Through the use of patient-reported outcomes, this study identified patient characteristics that were associated with patient satisfaction following nasal breathing surgery. Specifically, a lower postoperative NOSE score, reflecting decreased symptoms after surgery, was positively associated with patient satisfaction, while a higher patient out-of-pocket cost was found to be negatively associated with patient satisfaction. Although out-of-pocket cost does not directly affect nasal obstruction symptoms, financial aspects have been shown to be a reliable method of determining the impact of preoperative morbidities on patients’ quality of life.5 Since out-of-pocket cost can be determined preoperatively, this factor may inform patient selection and preoperative counseling to maximize value for the patient.
This study has limitations that warrant discussion. The patient satisfaction measures used in this survey were purposefully broad-based questions designed to capture global measures of satisfaction; there was no direct assessment of individual aspects that may affect patient satisfaction, such as service delivery and recovery time. Additionally, future studies will evaluate NOSE scores of a control group for comparison.
Given that nasal obstruction is a subjective patient concern with subjective symptom measurements, the evaluation of surgical outcomes from the patient perspective is critical. Importantly, the surgeon’s opinion of surgical outcomes and patient satisfaction after nasal surgery do not necessarily align.6 Patient-reported outcomes, such as the NOSE score and patient satisfaction questions, offer clinicians instruments by which to capture surgical outcomes and patient-perceived value. Physicians who emphasize patient-centered outcomes contribute to a more efficient and meaningful model for health care delivery.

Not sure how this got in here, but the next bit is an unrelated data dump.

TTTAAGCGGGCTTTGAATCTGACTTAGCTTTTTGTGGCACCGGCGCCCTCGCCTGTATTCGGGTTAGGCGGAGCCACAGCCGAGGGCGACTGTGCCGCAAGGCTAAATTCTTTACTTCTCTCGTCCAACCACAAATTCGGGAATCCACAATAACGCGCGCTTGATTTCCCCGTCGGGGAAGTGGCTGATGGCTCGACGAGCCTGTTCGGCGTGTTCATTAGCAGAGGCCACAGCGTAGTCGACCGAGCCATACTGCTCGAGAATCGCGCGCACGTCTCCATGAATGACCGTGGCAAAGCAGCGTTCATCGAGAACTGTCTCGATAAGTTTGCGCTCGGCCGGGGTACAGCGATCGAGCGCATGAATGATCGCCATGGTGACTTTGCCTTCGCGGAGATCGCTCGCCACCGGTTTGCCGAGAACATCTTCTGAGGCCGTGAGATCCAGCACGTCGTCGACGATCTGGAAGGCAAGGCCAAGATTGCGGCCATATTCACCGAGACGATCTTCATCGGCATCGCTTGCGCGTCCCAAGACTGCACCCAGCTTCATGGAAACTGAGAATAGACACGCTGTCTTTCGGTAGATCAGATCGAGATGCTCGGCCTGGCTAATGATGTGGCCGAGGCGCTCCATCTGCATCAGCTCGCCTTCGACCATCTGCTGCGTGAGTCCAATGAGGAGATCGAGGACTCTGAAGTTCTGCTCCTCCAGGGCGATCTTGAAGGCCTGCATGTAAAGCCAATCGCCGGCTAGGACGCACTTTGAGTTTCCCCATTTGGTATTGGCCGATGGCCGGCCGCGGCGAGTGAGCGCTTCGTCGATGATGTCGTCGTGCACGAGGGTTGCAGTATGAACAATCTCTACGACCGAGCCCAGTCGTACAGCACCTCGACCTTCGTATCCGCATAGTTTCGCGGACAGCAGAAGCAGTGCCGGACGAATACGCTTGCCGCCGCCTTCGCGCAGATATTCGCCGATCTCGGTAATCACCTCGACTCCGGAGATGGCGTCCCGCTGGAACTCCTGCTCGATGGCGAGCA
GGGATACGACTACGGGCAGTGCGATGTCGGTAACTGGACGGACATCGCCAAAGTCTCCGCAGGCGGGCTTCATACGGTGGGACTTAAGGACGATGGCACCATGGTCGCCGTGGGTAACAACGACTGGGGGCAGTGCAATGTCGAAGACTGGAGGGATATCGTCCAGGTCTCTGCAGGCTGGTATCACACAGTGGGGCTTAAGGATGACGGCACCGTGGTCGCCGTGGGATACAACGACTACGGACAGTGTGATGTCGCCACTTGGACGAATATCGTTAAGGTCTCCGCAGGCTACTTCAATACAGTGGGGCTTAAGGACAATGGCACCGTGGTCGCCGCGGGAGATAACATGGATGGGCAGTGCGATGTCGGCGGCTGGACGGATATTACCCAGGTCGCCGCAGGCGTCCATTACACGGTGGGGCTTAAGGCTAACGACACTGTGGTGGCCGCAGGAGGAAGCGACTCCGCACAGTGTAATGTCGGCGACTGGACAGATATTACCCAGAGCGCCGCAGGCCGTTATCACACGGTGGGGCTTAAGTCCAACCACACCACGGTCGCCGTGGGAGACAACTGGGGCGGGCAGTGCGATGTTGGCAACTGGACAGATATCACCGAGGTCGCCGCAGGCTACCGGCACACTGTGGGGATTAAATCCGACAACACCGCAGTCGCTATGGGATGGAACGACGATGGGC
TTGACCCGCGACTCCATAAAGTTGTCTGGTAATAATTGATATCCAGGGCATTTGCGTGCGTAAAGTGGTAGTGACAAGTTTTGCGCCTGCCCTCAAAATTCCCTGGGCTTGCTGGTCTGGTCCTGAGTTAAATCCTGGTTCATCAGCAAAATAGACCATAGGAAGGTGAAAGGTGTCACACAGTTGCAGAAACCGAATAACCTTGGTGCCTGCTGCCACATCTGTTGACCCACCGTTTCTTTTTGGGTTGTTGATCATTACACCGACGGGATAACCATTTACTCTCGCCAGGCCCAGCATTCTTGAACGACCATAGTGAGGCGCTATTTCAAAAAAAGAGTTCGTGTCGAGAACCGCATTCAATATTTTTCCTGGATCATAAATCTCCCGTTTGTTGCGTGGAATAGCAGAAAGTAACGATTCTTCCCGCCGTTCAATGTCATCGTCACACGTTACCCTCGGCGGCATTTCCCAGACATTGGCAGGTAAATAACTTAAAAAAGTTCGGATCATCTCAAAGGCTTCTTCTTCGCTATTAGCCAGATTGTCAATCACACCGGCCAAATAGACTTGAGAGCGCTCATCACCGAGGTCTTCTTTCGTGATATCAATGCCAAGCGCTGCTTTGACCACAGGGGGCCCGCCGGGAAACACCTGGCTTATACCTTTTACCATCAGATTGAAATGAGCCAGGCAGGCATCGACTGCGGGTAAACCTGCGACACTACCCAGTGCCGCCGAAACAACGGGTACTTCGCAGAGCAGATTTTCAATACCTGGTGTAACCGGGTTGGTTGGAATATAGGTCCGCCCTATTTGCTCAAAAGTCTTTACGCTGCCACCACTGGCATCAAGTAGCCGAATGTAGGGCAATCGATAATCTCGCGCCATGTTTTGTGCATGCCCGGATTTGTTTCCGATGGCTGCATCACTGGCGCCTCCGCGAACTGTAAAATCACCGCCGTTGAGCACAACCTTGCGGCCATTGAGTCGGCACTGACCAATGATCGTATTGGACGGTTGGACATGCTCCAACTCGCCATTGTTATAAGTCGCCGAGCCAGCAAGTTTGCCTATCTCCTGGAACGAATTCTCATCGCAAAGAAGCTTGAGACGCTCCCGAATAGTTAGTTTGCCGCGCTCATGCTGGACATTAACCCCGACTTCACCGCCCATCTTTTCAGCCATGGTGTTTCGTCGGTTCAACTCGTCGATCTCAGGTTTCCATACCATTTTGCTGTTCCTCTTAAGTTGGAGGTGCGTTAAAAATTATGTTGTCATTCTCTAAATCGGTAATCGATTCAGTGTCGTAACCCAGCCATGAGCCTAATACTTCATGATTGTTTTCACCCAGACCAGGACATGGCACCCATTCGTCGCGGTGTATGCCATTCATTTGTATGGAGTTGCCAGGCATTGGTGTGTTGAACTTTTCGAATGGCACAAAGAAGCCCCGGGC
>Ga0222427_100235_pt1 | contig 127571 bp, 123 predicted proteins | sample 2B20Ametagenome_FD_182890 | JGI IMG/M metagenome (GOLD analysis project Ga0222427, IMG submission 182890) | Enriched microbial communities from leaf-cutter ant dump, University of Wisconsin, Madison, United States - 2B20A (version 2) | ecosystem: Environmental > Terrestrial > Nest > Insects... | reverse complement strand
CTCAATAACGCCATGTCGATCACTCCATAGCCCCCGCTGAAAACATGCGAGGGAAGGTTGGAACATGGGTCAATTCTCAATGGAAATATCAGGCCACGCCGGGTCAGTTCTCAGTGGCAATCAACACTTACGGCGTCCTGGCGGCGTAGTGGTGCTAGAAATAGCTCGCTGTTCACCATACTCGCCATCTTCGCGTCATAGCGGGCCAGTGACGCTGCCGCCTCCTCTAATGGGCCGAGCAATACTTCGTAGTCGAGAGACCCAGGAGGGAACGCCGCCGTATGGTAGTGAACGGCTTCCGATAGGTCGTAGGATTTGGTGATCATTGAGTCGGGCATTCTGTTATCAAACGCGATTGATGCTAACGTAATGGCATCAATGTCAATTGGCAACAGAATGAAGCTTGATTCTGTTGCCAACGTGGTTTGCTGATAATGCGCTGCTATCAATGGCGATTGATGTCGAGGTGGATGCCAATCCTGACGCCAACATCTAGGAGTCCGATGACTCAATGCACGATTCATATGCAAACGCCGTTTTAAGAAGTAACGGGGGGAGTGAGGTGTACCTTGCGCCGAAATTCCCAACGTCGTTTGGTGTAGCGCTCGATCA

Accepted for Publication: January 29, 2020.
Published: March 23, 2020. doi:10.1001/jamanetworkopen.2020.1409
Open Access: This is an open access article distributed under the terms of the CC-BY License. © 2020 Nassiri AM et al. JAMA Network Open.
Corresponding Author: Ashley M. Nassiri, MD, MBA, Vanderbilt University Medical Center, 1215 21st Ave S, 7209 Medical Center E, South Tower, Nashville, TN 37232 (email@example.com).
Author Contributions: Drs Nassiri and Stephan had full access to all of the data in the study and take responsibility for the integrity of the data and the accuracy of the data analysis. Drs Nassiri and Stephan are co–first authors.
Concept and design: Nassiri, Stephan, Eavey.
Acquisition, analysis, or interpretation of data: Nassiri, Stephan, Du, Ries.
Drafting of the manuscript: Nassiri.
Critical revision of the manuscript for important intellectual content: All authors.
Statistical analysis: Nassiri, Du.
Obtained funding: Nassiri.
Administrative, technical, or material support: Nassiri, Stephan, Ries, Eavey.
Supervision: Nassiri, Stephan, Ries, Eavey.
Conflict of Interest Disclosures: None reported.